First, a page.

Imagine how this translates into real life, where there are so many opportunities around you, but you don’t notice them.

Even if opportunities fall right into your lap, you won’t do anything with the opportunities because you just don’t have the right mindset.

The reason people who think they are unlucky miss so many opportunities

So why does this happen to unlucky people? What’s wrong with them?

There isn’t anything wrong with them per se but unlucky people tend to be more anxious and it’s been shown that anxiety stops you from noticing the unexpected.

Unlucky people also tend to focus too hard on looking for something else. This way they miss out on a lot of things.

For instance, they go to parties to look for the perfect partner and miss out on the opportunity to make good friends. Lucky people are more relaxed and open to a variety of different opportunities.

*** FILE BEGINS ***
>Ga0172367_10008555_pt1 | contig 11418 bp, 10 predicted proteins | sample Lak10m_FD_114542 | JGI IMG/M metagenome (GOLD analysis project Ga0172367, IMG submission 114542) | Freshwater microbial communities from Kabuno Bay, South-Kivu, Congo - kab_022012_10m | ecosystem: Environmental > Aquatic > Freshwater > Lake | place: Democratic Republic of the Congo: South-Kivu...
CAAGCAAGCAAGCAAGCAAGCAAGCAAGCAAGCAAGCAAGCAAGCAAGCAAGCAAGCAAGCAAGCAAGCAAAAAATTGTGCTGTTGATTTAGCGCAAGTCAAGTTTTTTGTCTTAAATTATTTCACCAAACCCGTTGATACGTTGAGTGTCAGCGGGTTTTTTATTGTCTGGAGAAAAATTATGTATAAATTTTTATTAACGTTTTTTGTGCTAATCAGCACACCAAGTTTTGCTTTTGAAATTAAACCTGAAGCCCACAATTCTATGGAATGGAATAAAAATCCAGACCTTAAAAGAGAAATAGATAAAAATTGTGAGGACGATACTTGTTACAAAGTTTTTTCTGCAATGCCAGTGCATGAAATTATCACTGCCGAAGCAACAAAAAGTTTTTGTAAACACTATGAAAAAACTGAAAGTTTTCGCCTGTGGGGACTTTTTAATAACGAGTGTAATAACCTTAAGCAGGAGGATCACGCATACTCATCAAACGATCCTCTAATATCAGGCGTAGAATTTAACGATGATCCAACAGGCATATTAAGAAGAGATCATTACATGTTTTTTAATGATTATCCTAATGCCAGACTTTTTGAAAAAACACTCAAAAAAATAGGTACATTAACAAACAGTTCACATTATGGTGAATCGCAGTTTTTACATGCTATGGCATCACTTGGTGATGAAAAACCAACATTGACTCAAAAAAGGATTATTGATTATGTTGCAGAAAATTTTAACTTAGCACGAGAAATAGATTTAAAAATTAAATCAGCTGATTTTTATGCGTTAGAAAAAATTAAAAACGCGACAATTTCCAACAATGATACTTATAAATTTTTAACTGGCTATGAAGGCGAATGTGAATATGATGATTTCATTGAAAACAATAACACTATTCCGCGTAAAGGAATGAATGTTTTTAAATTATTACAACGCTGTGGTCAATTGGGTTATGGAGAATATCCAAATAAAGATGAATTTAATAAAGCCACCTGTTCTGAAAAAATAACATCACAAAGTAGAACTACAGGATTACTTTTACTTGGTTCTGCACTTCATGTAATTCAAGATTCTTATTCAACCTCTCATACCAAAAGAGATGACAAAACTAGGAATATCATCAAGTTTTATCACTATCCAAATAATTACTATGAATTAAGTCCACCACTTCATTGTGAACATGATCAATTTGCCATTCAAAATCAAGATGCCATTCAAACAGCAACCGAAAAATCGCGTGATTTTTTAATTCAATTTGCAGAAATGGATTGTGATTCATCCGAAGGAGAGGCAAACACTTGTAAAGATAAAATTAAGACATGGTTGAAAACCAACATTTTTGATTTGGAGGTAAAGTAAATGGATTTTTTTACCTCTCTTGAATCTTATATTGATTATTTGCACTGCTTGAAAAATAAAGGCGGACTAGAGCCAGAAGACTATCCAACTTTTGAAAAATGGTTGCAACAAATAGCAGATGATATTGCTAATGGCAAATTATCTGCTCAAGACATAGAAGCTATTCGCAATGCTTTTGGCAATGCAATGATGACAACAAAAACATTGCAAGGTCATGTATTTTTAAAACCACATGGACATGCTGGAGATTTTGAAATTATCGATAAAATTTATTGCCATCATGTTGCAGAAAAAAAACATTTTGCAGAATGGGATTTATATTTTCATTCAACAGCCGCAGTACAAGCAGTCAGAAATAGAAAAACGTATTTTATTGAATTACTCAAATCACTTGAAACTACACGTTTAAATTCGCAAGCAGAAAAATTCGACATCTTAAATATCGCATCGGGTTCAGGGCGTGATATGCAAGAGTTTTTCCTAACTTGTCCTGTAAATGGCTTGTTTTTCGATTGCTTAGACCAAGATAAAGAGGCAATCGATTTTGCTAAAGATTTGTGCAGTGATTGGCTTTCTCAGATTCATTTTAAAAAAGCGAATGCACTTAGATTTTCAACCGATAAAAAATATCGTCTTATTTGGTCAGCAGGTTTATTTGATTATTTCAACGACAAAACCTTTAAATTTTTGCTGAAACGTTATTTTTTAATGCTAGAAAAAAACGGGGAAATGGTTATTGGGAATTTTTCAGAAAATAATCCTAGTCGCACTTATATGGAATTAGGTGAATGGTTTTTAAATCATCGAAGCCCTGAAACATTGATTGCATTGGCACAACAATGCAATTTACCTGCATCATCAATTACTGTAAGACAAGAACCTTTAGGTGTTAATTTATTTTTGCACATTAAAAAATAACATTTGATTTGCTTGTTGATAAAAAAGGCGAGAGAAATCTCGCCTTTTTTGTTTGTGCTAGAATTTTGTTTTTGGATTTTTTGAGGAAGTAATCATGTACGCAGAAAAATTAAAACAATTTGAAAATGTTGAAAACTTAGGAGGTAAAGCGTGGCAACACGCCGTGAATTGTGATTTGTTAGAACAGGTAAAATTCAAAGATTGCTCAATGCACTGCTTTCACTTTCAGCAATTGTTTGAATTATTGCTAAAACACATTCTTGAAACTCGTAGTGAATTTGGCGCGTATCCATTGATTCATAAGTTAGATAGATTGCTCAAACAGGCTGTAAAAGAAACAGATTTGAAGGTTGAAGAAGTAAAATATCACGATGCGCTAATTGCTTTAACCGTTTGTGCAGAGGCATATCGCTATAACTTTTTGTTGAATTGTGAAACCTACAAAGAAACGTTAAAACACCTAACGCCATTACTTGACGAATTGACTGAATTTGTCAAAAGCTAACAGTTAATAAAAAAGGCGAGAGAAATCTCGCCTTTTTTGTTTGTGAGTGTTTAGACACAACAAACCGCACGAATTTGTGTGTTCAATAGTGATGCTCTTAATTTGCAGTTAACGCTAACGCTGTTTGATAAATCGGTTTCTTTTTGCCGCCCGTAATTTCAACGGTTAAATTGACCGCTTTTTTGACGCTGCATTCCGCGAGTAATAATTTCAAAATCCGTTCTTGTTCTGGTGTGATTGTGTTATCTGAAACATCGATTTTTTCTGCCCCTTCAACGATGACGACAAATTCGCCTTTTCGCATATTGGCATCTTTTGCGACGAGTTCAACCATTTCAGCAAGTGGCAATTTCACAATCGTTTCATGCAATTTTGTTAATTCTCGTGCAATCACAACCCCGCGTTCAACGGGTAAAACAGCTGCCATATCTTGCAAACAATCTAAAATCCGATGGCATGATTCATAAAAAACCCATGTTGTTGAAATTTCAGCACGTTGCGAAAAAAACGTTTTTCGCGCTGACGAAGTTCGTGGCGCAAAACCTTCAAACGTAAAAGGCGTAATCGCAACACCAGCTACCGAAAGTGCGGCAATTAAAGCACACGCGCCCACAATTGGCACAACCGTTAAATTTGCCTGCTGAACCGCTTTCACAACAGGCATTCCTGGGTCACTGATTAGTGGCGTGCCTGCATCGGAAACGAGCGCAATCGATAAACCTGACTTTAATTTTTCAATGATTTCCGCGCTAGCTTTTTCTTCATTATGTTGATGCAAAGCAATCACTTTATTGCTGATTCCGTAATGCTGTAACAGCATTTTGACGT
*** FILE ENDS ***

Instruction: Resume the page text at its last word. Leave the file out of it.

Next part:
P.S. Thanks for reading. If you liked this, feel free to sign up to my free weekly newsletter for more psychological insights into everyday life.

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This blogpost was inspired by the research mentioned in Shawn Achor’s “The Happiness Advantage”.

 

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Summary: The Dip by Seth Godin

Everybody wants to make their ideas happen.

In the beginning, all ideas are exciting.

You’re inspired.

Commitment levels are at a peak.

You get all of this support from your friends and family.

It’s an incredibly rewarding stage to be in.

But then comes a more difficult time that seeps into whatever you might be doing.

Your motivation starts to wane, you’re not garnering the regular support that you used to. It’s not a particularly rewarding phase to be in because rewards are so much scarcer than before.